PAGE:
21 September 2012
Source: Open Information News Agency
© Photo from the Investigative Committee News website
The Russian Prosecutor General’s office and the Federal Communications Agency (Roskomnadzor) have no right to demand the blocking of access to information that has not been banned from distribution by a court ruling or by law.
This was the message in the appeal from Agora Human Rights Association to Russian Prosecutor General Yury Chaika, which asked him “to cease the unfounded and illegal interpretation of legislation for reasons of political expediency, and to remove the potential for the prosecution authorities and Roskomnadzor to contravene the rights of citizens”.
News agency reports have revealed that a few days ago Victor Grin, Russian Deputy Prosecutor General, sent an order to regional prosecutors to block access to sites hosting the ‘Innocence of Muslims’ video.
Similar instructions were sent to Roskomnadzor, which, on the orders of the Prosecutor General’s office, required telecom operators and press editors to block access to the film to online users “until a final court ruling is made”, or risk having their licences revoked or operations suspended.
Regional prosecutors are warning Internet providers that carrying out extremist activity is not permitted, as well as demanding that access to the film is blocked, with threats of administrative penalties for non-compliance. Agora’s statement notes that to date dozens of telecom operators across Russia have received similar orders from prosecutors or from the regional branches of Roskomnadzor.
The human rights association’s legal analysts stress that nothing in their appeal to the Prosecutor General “should be taken as excusing or showing approval for the film, its contents, or the aims and objectives of its creators. However, even criminals are not considered such until the delivery of a guilty sentence by a valid court”.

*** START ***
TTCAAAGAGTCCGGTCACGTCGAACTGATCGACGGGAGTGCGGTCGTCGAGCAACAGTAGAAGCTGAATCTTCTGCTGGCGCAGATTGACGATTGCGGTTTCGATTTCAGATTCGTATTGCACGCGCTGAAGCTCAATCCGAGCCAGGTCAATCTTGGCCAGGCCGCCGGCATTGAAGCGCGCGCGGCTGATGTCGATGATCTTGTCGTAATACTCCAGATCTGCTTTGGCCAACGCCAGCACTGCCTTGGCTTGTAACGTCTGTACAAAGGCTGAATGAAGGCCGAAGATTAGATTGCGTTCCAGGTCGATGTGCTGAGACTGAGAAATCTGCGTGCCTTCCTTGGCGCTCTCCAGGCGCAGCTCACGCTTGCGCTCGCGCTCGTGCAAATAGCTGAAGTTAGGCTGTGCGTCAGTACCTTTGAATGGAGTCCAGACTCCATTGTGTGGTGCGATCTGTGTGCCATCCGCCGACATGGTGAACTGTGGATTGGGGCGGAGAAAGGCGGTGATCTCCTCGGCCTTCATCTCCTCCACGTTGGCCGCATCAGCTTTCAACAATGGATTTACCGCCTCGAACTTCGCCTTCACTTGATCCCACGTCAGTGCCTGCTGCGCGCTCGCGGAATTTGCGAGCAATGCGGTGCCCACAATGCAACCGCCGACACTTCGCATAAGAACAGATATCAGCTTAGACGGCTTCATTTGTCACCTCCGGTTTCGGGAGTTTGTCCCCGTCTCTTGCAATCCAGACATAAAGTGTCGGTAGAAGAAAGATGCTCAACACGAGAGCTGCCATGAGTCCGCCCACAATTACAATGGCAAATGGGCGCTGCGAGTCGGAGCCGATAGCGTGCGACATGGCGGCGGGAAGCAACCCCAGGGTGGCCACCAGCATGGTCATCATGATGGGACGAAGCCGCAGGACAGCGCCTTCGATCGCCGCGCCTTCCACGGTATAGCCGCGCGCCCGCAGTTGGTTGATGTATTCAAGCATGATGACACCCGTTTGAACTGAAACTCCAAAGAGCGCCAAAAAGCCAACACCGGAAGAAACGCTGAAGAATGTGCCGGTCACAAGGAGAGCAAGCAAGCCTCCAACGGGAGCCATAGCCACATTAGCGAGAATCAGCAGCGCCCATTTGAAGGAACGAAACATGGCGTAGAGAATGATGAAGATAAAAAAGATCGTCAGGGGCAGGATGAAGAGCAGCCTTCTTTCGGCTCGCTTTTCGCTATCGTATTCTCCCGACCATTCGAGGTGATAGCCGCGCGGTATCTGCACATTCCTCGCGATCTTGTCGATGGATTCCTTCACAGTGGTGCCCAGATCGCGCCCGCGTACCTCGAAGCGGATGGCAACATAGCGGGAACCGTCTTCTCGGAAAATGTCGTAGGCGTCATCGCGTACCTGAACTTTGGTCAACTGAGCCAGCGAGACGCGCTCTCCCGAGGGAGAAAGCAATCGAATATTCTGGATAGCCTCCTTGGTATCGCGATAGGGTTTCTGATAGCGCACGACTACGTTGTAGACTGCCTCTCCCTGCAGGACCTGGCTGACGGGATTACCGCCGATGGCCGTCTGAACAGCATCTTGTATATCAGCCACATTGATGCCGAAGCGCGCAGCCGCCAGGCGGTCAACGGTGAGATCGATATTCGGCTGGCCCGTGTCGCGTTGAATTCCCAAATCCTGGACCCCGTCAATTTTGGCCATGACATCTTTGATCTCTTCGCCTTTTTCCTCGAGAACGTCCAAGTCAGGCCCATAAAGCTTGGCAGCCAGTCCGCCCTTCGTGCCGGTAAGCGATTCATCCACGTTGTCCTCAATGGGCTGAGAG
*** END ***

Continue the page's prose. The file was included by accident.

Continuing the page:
“We believe that the actions of the prosecution authorities and Roskomnadzor contravene current legislation and Russia’s international obligations, including the European Convention on Human Rights”, the letter to Yury Chaika continues. “References to the provisions of the Federal Law ‘On the Counteraction of Extremist Activity’ cannot justify introducing censorship or the practice of extrajudicially restricting freedom to search for, receive and distribute information, since the law does not allow the blocking of access to information without a substantiated ban on its distribution. In the absence of a court ruling with legal force that the video ‘Innocence of Muslims’ constitutes extremist material, it is impossible to draw the valid conclusion that its distribution is illegal. Ordering that access to it be blocked for citizens is therefore illegal”.
The human rights activists note that the prosecution authorities and Roskomnadzor should have waited for a court ruling on whether the video constituted extremist material, and then exercised control over the ruling’s implementation, bringing to justice, within the limits of their jurisdiction, those who did not comply.
“Currently the actions of the prosecution authorities and Roskomnadzor look like part of a non-legal political campaign to develop mechanisms allowing any information to be blocked arbitrarily”, Agora said in its statement.
Meanwhile, experts and lawyers for telecom providers have stated that they cannot technically fully block access to the film, as it is found not only on YouTube, but also on various social networks and other websites. Moreover, Olga Klots, a lawyer for the company Novotelecom, maintains that “until a court rules that the film ‘Innocence of Muslims’ is extremist, we have no right to restrict our subscribers’ access to it”.